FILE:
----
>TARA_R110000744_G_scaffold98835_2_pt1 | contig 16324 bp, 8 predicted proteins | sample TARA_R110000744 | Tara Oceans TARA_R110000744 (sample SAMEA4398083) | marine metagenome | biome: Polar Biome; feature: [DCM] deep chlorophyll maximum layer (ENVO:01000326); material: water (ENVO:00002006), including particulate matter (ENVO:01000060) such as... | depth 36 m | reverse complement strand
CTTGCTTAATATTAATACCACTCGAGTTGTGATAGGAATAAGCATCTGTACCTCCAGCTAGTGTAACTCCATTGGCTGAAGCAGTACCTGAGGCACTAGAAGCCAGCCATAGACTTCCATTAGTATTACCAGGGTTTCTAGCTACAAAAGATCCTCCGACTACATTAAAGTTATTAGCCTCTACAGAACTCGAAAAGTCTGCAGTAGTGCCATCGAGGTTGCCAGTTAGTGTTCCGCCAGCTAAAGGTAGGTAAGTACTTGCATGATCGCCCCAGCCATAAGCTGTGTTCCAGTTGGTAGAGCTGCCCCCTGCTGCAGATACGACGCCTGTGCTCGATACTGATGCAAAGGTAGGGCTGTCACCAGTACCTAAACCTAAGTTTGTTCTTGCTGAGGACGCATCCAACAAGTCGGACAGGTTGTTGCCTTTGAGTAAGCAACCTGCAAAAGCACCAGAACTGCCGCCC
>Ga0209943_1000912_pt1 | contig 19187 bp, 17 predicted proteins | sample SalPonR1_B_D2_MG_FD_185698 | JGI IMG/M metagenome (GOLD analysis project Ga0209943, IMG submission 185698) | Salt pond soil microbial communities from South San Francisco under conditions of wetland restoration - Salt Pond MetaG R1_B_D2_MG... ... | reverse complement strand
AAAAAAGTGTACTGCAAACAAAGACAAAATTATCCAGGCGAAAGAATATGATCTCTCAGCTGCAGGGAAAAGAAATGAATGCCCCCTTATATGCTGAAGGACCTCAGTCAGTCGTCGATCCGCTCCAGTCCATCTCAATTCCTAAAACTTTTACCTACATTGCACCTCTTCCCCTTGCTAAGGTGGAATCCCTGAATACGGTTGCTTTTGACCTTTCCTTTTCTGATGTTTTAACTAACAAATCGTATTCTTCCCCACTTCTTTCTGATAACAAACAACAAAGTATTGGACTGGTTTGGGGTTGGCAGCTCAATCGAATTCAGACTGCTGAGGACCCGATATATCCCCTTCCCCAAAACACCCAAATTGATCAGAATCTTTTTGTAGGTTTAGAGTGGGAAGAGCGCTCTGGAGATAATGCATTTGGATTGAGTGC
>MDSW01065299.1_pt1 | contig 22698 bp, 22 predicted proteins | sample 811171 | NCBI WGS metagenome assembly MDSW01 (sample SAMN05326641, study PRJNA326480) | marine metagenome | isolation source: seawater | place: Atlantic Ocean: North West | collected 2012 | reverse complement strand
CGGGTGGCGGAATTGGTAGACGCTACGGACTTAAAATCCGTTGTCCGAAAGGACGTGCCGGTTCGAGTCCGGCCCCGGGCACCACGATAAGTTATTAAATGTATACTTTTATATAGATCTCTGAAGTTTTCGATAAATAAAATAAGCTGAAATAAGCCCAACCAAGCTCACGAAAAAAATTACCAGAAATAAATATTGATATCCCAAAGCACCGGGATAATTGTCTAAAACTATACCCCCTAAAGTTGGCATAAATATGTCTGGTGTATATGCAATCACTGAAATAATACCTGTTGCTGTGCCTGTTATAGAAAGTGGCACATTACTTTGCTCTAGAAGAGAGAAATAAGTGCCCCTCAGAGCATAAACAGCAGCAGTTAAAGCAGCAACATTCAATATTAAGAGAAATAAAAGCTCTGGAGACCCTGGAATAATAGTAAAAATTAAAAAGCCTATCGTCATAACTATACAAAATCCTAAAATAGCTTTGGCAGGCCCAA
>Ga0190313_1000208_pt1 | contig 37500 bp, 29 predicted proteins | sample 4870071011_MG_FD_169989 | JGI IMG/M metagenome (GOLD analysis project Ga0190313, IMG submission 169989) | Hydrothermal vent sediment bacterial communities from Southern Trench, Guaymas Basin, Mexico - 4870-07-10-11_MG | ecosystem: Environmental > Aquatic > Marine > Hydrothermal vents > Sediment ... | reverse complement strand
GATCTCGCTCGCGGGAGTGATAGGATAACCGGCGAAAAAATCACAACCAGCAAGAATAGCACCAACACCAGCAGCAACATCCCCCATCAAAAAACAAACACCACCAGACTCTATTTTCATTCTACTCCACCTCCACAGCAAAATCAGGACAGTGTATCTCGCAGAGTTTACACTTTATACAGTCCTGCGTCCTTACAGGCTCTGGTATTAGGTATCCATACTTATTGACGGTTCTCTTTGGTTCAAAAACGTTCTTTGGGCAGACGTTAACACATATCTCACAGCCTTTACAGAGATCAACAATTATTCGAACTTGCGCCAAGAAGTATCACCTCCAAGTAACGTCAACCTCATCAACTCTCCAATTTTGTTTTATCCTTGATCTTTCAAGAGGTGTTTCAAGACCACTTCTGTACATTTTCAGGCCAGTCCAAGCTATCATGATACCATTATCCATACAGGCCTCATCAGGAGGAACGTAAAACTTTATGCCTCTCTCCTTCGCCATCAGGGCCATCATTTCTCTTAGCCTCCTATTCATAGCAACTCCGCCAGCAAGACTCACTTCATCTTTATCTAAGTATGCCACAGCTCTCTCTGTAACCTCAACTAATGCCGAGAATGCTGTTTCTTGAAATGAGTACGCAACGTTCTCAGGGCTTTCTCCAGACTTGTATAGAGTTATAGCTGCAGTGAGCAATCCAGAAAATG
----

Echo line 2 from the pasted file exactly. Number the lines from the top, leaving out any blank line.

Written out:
CTTGCTTAATATTAATACCACTCGAGTTGTGATAGGAATAAGCATCTGTACCTCCAGCTAGTGTAACTCCATTGGCTGAAGCAGTACCTGAGGCACTAGAAGCCAGCCATAGACTTCCATTAGTATTACCAGGGTTTCTAGCTACAAAAGATCCTCCGACTACATTAAAGTTATTAGCCTCTACAGAACTCGAAAAGTCTGCAGTAGTGCCATCGAGGTTGCCAGTTAGTGTTCCGCCAGCTAAAGGTAGGTAAGTACTTGCATGATCGCCCCAGCCATAAGCTGTGTTCCAGTTGGTAGAGCTGCCCCCTGCTGCAGATACGACGCCTGTGCTCGATACTGATGCAAAGGTAGGGCTGTCACCAGTACCTAAACCTAAGTTTGTTCTTGCTGAGGACGCATCCAACAAGTCGGACAGGTTGTTGCCTTTGAGTAAGCAACCTGCAAAAGCACCAGAACTGCCGCCC